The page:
Disc One of this two-disc Collectors Edition includes audio commentary by director David Anspaugh and writer Angelo Pizzo, the theatrical trailer, and bonus trailers. Disc Two offers a new 30-minute exploration into the Truth Behind The Legend of Hoosiers, which features interviews with the cast, crew, and the real people who inspired the movie; 13 deleted scenes with optional commentary; footage of the Milan vs. Muncie Central 1954 Indiana High School Championship Game; and a still gallery.
This stand-up-and-cheer film takes place in Hickory, Indiana, in the 1950s--a place that takes its basketball as seriously as its religion. Norman Dale (Hackman), a once hailed, now-failed star college basketball coach, takes up the unenviable task of coaching Hickory High
After two non-anamorphic DVD releases, Hoosiers is finally released in anamorphic widescreen. The 1.82:1 DVD picture still has a slightly dated appearance, but looks much better than the previous DVDs with regards to clarity, sharpness, and color balance. Hues are nicely saturated and well balanced, with pleasing flesthones, warm hues that are complementary to the nostalgic storytelling, and deep blacks. The source element is revealing of some film grain, but there are no obtrusive artifacts or dirt. Some softness is still inherent as well, but details can be quite satisfying at times. At times, images can look a bit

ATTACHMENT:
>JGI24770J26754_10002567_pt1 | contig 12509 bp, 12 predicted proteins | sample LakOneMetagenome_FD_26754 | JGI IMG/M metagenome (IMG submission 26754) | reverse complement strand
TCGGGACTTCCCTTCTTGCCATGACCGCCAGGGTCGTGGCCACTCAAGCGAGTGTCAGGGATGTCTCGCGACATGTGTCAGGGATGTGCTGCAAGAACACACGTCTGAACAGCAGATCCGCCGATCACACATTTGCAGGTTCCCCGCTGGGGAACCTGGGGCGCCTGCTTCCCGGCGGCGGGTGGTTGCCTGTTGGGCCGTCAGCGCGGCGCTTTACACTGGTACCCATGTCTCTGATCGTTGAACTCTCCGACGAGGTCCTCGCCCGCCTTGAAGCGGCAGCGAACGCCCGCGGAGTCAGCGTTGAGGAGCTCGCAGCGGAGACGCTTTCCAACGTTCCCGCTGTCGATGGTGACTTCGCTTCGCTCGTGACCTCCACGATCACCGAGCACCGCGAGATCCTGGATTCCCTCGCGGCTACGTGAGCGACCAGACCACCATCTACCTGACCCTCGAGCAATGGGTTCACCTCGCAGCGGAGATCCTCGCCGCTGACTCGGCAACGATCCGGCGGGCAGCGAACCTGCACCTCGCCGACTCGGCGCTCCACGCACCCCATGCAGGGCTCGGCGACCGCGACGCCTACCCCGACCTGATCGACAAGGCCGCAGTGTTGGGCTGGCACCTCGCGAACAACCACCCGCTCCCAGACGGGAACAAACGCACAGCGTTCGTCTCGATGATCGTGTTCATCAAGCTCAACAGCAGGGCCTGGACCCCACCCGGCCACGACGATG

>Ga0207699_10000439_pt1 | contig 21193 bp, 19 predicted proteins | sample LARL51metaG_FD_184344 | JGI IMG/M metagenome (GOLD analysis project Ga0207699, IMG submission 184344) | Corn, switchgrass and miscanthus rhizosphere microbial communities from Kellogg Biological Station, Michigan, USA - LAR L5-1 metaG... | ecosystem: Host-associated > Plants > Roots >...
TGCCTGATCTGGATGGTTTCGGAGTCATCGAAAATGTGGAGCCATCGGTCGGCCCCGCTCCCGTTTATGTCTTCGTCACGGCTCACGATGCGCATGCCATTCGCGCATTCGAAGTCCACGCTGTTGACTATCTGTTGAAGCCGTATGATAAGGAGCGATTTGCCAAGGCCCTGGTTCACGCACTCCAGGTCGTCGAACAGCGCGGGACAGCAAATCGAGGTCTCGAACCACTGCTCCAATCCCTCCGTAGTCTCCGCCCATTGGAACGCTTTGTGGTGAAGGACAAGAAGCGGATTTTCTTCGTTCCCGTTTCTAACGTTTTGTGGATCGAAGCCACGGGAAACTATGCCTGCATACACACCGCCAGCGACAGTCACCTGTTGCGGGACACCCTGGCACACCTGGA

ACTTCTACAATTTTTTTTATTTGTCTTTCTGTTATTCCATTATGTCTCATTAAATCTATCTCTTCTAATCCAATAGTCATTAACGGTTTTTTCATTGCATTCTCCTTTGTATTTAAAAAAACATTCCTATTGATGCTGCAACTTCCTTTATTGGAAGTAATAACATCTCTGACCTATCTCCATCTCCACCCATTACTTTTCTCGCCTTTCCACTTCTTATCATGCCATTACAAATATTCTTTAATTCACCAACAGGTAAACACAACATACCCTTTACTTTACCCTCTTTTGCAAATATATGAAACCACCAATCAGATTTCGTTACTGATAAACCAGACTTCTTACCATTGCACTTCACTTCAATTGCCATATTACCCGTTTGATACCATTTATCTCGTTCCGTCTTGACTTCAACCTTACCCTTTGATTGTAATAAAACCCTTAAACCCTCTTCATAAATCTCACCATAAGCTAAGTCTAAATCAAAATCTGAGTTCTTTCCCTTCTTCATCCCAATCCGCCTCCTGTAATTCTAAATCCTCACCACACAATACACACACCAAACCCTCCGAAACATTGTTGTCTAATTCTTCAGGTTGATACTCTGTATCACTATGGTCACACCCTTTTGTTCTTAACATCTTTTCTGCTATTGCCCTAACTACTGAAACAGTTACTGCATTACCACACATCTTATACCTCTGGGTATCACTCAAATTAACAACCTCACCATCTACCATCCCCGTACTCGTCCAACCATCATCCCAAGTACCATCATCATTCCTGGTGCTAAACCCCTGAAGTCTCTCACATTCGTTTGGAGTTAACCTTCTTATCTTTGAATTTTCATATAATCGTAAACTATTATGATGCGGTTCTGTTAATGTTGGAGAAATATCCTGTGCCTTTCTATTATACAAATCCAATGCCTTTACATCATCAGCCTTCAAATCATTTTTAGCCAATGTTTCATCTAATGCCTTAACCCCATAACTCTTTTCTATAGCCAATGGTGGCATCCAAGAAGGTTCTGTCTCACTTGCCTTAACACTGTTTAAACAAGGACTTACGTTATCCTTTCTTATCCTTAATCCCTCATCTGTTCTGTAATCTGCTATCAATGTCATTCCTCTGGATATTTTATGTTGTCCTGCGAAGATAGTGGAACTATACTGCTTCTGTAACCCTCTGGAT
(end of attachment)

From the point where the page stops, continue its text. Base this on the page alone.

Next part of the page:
Reason #105 Why Readers Love Widescreen Review:
Since Issue 5 (my first), I focused on reviews of Laser Discs and now DVDs, and From The Editor's Couch. Also, WSR has a lot of punch in the new equipment features. The technical essays have been superb! My home theatre setup depended (and still depends) on knowledge gained from WSR. WSR has become the media reference for me with regard to picture and sound quality assurance in display equipment and widescreen entertainment (movies, music events, and documentaries). I still do not have Issues 1 through 4 or the Premiere Special Edition of WSR and hope you put them on the subscribers' site eventually, so that I can giggle at some of the early typos and slips (if you leave them in). However, I'm sure that the early editions make for interesting historical reading as well, because I believe WSR has moved the display industry forward through the pushing the envelope attitude of Gary Reber. Carry on.